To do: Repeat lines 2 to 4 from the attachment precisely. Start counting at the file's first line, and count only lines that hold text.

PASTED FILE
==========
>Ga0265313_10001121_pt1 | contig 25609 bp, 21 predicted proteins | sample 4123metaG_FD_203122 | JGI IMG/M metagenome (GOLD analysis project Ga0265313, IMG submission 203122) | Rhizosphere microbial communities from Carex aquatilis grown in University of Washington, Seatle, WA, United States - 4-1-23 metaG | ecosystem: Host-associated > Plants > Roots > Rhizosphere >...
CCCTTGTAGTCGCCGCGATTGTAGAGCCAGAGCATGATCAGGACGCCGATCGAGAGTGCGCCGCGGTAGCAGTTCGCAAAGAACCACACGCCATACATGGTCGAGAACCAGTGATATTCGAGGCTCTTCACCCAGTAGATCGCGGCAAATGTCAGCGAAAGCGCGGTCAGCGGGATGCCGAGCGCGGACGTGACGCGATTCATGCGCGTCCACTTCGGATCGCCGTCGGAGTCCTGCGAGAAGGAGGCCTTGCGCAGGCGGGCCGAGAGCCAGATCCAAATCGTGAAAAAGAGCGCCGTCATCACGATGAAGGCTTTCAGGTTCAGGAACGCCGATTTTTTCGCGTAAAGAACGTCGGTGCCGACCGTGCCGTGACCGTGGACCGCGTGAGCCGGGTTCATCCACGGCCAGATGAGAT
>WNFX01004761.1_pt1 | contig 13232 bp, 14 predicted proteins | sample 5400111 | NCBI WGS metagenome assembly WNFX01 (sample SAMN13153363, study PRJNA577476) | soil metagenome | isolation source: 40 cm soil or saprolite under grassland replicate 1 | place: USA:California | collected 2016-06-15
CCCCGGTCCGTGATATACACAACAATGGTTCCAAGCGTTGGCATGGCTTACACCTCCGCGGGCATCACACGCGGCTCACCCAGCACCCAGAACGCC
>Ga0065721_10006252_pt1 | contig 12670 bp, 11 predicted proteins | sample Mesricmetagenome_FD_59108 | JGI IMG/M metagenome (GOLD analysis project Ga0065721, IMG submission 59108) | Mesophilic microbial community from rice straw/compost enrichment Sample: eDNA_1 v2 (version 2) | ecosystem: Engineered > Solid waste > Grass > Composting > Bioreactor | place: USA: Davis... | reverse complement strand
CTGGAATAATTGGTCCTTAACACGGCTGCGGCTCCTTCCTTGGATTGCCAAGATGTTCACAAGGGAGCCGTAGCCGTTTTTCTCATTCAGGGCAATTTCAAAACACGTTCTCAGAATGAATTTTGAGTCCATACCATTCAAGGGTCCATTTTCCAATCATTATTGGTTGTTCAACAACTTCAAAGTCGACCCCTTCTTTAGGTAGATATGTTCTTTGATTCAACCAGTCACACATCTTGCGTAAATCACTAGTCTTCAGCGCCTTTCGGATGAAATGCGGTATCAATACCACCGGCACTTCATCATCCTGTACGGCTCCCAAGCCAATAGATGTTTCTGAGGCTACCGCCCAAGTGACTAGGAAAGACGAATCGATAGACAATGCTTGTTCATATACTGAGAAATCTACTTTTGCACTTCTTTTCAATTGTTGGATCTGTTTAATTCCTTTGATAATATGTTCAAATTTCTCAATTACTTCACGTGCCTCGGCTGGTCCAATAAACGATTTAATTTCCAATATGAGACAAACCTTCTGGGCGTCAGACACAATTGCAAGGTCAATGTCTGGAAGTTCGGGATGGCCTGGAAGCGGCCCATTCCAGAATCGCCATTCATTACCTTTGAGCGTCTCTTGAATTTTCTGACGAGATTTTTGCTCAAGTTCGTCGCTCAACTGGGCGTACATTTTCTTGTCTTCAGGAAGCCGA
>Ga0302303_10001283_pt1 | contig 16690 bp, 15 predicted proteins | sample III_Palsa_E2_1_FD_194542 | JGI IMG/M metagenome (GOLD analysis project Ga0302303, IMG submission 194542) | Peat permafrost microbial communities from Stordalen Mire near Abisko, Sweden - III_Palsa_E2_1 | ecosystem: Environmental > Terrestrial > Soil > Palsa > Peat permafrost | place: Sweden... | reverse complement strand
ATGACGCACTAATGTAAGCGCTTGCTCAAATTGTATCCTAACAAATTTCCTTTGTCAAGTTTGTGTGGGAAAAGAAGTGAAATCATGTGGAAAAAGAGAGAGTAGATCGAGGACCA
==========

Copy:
CCCTTGTAGTCGCCGCGATTGTAGAGCCAGAGCATGATCAGGACGCCGATCGAGAGTGCGCCGCGGTAGCAGTTCGCAAAGAACCACACGCCATACATGGTCGAGAACCAGTGATATTCGAGGCTCTTCACCCAGTAGATCGCGGCAAATGTCAGCGAAAGCGCGGTCAGCGGGATGCCGAGCGCGGACGTGACGCGATTCATGCGCGTCCACTTCGGATCGCCGTCGGAGTCCTGCGAGAAGGAGGCCTTGCGCAGGCGGGCCGAGAGCCAGATCCAAATCGTGAAAAAGAGCGCCGTCATCACGATGAAGGCTTTCAGGTTCAGGAACGCCGATTTTTTCGCGTAAAGAACGTCGGTGCCGACCGTGCCGTGACCGTGGACCGCGTGAGCCGGGTTCATCCACGGCCAGATGAGAT
>WNFX01004761.1_pt1 | contig 13232 bp, 14 predicted proteins | sample 5400111 | NCBI WGS metagenome assembly WNFX01 (sample SAMN13153363, study PRJNA577476) | soil metagenome | isolation source: 40 cm soil or saprolite under grassland replicate 1 | place: USA:California | collected 2016-06-15
CCCCGGTCCGTGATATACACAACAATGGTTCCAAGCGTTGGCATGGCTTACACCTCCGCGGGCATCACACGCGGCTCACCCAGCACCCAGAACGCC